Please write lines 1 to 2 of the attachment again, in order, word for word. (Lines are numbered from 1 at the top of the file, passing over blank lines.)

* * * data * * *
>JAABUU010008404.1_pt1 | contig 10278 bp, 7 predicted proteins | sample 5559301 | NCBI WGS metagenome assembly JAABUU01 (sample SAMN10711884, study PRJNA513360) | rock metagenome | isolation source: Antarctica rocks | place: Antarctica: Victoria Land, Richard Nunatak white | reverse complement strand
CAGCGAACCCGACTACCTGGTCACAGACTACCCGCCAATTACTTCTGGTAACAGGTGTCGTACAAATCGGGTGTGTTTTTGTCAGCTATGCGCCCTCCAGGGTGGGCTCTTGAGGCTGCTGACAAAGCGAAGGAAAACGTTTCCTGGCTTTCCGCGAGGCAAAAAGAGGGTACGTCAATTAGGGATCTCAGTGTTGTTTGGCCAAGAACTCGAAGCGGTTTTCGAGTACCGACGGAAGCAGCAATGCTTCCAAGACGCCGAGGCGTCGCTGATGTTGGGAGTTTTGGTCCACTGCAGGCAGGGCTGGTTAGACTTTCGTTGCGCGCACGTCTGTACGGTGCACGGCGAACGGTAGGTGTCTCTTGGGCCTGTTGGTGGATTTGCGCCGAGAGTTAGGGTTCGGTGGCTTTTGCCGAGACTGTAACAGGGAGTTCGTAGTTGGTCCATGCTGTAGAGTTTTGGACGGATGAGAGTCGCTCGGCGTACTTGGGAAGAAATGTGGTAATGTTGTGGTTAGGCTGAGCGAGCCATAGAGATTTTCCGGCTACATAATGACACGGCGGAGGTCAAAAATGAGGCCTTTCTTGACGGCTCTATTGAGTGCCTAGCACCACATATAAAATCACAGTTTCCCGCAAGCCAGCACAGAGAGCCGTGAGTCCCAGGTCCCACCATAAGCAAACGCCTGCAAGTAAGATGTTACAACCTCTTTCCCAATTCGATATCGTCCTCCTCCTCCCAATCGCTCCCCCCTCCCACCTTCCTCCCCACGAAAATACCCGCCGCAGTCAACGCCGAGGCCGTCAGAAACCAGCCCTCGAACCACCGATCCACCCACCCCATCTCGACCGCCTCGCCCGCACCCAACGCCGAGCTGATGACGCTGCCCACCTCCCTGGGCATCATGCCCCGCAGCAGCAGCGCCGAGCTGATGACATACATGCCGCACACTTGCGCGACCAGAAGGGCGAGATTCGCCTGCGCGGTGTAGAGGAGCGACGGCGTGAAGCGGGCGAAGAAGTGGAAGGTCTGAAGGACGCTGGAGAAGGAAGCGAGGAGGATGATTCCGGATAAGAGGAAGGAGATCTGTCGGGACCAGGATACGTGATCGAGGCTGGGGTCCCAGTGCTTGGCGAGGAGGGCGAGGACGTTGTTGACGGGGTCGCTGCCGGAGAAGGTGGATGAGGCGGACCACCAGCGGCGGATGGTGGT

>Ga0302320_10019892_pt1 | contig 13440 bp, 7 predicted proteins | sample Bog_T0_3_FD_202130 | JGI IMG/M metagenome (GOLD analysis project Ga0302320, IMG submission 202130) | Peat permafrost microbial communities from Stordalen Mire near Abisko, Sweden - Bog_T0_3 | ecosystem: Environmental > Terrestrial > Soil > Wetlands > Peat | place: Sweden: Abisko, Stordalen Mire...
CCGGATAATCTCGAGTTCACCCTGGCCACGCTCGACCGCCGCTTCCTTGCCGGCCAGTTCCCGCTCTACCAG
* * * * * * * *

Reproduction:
>JAABUU010008404.1_pt1 | contig 10278 bp, 7 predicted proteins | sample 5559301 | NCBI WGS metagenome assembly JAABUU01 (sample SAMN10711884, study PRJNA513360) | rock metagenome | isolation source: Antarctica rocks | place: Antarctica: Victoria Land, Richard Nunatak white | reverse complement strand
CAGCGAACCCGACTACCTGGTCACAGACTACCCGCCAATTACTTCTGGTAACAGGTGTCGTACAAATCGGGTGTGTTTTTGTCAGCTATGCGCCCTCCAGGGTGGGCTCTTGAGGCTGCTGACAAAGCGAAGGAAAACGTTTCCTGGCTTTCCGCGAGGCAAAAAGAGGGTACGTCAATTAGGGATCTCAGTGTTGTTTGGCCAAGAACTCGAAGCGGTTTTCGAGTACCGACGGAAGCAGCAATGCTTCCAAGACGCCGAGGCGTCGCTGATGTTGGGAGTTTTGGTCCACTGCAGGCAGGGCTGGTTAGACTTTCGTTGCGCGCACGTCTGTACGGTGCACGGCGAACGGTAGGTGTCTCTTGGGCCTGTTGGTGGATTTGCGCCGAGAGTTAGGGTTCGGTGGCTTTTGCCGAGACTGTAACAGGGAGTTCGTAGTTGGTCCATGCTGTAGAGTTTTGGACGGATGAGAGTCGCTCGGCGTACTTGGGAAGAAATGTGGTAATGTTGTGGTTAGGCTGAGCGAGCCATAGAGATTTTCCGGCTACATAATGACACGGCGGAGGTCAAAAATGAGGCCTTTCTTGACGGCTCTATTGAGTGCCTAGCACCACATATAAAATCACAGTTTCCCGCAAGCCAGCACAGAGAGCCGTGAGTCCCAGGTCCCACCATAAGCAAACGCCTGCAAGTAAGATGTTACAACCTCTTTCCCAATTCGATATCGTCCTCCTCCTCCCAATCGCTCCCCCCTCCCACCTTCCTCCCCACGAAAATACCCGCCGCAGTCAACGCCGAGGCCGTCAGAAACCAGCCCTCGAACCACCGATCCACCCACCCCATCTCGACCGCCTCGCCCGCACCCAACGCCGAGCTGATGACGCTGCCCACCTCCCTGGGCATCATGCCCCGCAGCAGCAGCGCCGAGCTGATGACATACATGCCGCACACTTGCGCGACCAGAAGGGCGAGATTCGCCTGCGCGGTGTAGAGGAGCGACGGCGTGAAGCGGGCGAAGAAGTGGAAGGTCTGAAGGACGCTGGAGAAGGAAGCGAGGAGGATGATTCCGGATAAGAGGAAGGAGATCTGTCGGGACCAGGATACGTGATCGAGGCTGGGGTCCCAGTGCTTGGCGAGGAGGGCGAGGACGTTGTTGACGGGGTCGCTGCCGGAGAAGGTGGATGAGGCGGACCACCAGCGGCGGATGGTGGT